The Prime Minister of Armenia, Nikol Pashinián, has denounced this Sunday the execution of four prisoners of war at the hands of Azerbaijani soldiers as a result of a video with images of the alleged massacre that circulates on social networks. The European Union representative for the South Caucasus, Toivo Klaar, has called for an investigation into the video. The images were allegedly recorded last month, at the height of the escalation of the war between Azerbaijan and Armenia over the disputed region of Nagorno-Karabakh, which has left some 200 dead. In mid-September, after Pashinyan denounced that Baku had attacked areas internationally recognized as Armenian territory, Armenia and Azerbaijan agreed to a fragile ceasefire.
“There is a horrific video of apparently executed Armenian prisoners of war,” Klaar said in a tweet. “If the video is proven to be authentic, it is a war crime that must be investigated and the perpetrators must be punished.” added the EU representative for the area.
Baku has declared that Armenia’s accusations of executions of prisoners of war are “an example of hypocrisy”, and has charged against what it has called the “aggressive policy” of the Yerevan government for decades, which it has accused of committing “numerous war crimes”. The Azerbaijani Foreign Ministry assures that the military prosecutor’s office announced an investigation into the videos published on social networks in mid-September (the one that surfaced this Sunday is not the first).
Another horrible video has emerged of Armenian prisoners of war apparently being executed. If this video is proven to be authentic then this is a war crime that needs to be investigated and the perpetrators punished.
— Toivo Klaar (@ToivoKlaar) October 2, 2022
The Armenian Ministry of Defense has assured that the video is “undoubtedly authentic”. A spokesman has stated that at the moment he cannot give specific details about where it was filmed and when. “The authorities are studying the video,” he said. “Armenia will use all available international mechanisms to ensure investigation and accountability. Such acts of violence must be dealt with properly, with consequences for the aggressor”, said the Armenian Prime Minister, who has spoken of “war crimes”.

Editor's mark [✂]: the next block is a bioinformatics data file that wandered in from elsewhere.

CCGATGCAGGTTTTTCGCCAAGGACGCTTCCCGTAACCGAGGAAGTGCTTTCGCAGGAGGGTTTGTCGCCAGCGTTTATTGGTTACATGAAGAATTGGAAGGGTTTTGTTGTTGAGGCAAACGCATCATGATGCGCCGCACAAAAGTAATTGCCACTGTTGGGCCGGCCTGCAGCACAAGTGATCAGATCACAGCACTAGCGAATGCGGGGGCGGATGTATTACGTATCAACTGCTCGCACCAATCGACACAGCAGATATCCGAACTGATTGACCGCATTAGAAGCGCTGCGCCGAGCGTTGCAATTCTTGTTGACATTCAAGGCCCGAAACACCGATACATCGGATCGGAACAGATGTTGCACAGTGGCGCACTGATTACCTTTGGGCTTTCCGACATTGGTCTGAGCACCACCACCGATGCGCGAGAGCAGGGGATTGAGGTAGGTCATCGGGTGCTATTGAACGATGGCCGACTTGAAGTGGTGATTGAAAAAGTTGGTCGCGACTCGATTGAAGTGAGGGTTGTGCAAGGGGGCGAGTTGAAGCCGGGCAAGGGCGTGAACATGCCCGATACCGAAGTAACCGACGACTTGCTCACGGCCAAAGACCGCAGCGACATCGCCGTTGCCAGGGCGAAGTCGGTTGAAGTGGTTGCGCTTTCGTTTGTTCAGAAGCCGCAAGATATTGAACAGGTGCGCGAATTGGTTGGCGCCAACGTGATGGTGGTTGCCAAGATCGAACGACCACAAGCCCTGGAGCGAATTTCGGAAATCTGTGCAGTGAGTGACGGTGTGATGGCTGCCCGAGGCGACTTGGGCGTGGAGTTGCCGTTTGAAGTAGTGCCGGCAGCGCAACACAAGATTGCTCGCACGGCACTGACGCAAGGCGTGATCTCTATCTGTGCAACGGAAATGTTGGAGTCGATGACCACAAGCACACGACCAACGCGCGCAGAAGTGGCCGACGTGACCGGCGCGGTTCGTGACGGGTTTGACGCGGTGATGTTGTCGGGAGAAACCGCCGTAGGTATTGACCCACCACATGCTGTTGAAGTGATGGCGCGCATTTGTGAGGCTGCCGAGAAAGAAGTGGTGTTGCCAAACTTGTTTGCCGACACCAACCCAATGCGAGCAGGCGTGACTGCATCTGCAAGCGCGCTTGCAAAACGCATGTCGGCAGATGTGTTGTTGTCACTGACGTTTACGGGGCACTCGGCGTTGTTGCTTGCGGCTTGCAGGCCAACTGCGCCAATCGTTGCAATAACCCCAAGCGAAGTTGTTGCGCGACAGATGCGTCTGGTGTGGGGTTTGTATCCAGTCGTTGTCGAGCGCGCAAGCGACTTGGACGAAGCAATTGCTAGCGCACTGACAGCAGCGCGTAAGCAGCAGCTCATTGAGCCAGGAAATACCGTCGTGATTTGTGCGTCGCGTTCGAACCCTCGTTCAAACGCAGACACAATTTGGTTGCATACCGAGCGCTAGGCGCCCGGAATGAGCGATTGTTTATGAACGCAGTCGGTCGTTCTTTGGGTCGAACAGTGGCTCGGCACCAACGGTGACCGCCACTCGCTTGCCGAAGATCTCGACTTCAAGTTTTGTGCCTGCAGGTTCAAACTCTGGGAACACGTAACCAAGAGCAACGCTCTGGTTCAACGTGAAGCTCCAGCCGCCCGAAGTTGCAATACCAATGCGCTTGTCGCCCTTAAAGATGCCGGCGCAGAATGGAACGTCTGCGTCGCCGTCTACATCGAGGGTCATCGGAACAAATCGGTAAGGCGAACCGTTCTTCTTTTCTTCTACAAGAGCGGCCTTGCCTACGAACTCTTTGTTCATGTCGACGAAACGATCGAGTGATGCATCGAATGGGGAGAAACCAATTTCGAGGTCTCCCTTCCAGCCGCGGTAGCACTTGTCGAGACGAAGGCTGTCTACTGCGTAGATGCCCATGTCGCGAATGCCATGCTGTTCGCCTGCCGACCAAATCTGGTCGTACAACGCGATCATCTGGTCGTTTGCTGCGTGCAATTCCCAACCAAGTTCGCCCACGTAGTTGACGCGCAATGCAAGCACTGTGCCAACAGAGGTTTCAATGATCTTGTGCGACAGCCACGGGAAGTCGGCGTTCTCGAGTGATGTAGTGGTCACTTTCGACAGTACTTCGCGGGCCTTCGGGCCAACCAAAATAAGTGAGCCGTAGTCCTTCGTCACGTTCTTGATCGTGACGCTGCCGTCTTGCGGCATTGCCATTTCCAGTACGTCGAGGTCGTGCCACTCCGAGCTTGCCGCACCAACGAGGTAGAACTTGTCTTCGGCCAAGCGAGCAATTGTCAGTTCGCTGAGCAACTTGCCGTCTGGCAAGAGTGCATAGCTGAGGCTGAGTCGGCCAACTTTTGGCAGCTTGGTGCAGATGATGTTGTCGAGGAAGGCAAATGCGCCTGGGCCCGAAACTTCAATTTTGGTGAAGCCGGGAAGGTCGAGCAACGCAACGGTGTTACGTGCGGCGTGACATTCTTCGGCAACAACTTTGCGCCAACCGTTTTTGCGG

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The Armenian Ombudsman, Kristine Grigoryan, has also confirmed the veracity of the “horrible” video showing the slaughter of prisoners of war. “It is a war crime!”, She has written herself.
URGENT:we just have confirmed the authenticity of the horrific video of wilful killing of #ArmenianPOW’s by #Azerbaijan|i AFs.Based on our video data base material;comparative analyses of terrain;weather conditions;conversations;uniforms of AM soldiers etc.This is a war crime!
— Armenia Ombudsperson 🇦🇲 (@OmbudsArmenia) October 2, 2022
September’s escalation is the most serious since 2020, when the decades-long conflict heated up again in Nagorno-Karabakh, a mountainous enclave with a majority Armenian population that is part of the internationally recognized territory of Azerbaijan. Since 1991, that region has functioned as an independent state – the self-proclaimed Republic of Nagorno-Karabakh (or Artsakh in its Armenian name) – with the support of Armenia.
The proclamation of independence caused the conflict to escalate into war in 1991. With the support of Armenia, the separatists annexed more than 7,000 kilometers of Azerbaijani territory outside of Nagorno-Karabakh. In 1994, a fragile ceasefire was signed, which both countries successively accused of breaking until, in 2020, the second Nagorno-Karabakh war broke out. This new war conflict ended when Russia signed a three-way ceasefire agreement with Armenia and Azerbaijan to end almost 50 days of fighting that allowed Baku to recover part of the territory it had lost between 1991 and 1994.
In the context of Russia’s war in Ukraine, Azerbaijan is now trying to seize the moment to control more territory in an area that is part of Moscow’s sphere of influence.
After the escalation in mid-September, Armenia asked for help from the Collective Security Treaty Organization (CSTO), a Eurasian military alliance led by Russia and which also includes Belarus, Kazakhstan, Kyrgyzstan and Tajikistan. The CSTO did not intervene, which has again caused Yerevan’s disappointment. Russia, which sells weapons to Armenia and Azerbaijan, does not seem to want to enter a new conflict scenario. Baku receives strong support from Turkey and has significant energy potential that underpins its economy – in July it signed an agreement to double gas supplies to the EU.
While Russia watches the situation out of the corner of its eye, the United States and the EU, which had barely played a collateral role during the 2020 escalation, have stepped forward to shape the dialogue between Armenia and Azerbaijan and weave a peace agreement. Representatives of both countries are expected to meet at the summit of the European Political Community (a project proposed by the French president, Emmanuel Macron, which seeks to unite the Twenty-seven plus the candidates and countries that are close and strategically important to the EU) in Prague. in a few days.
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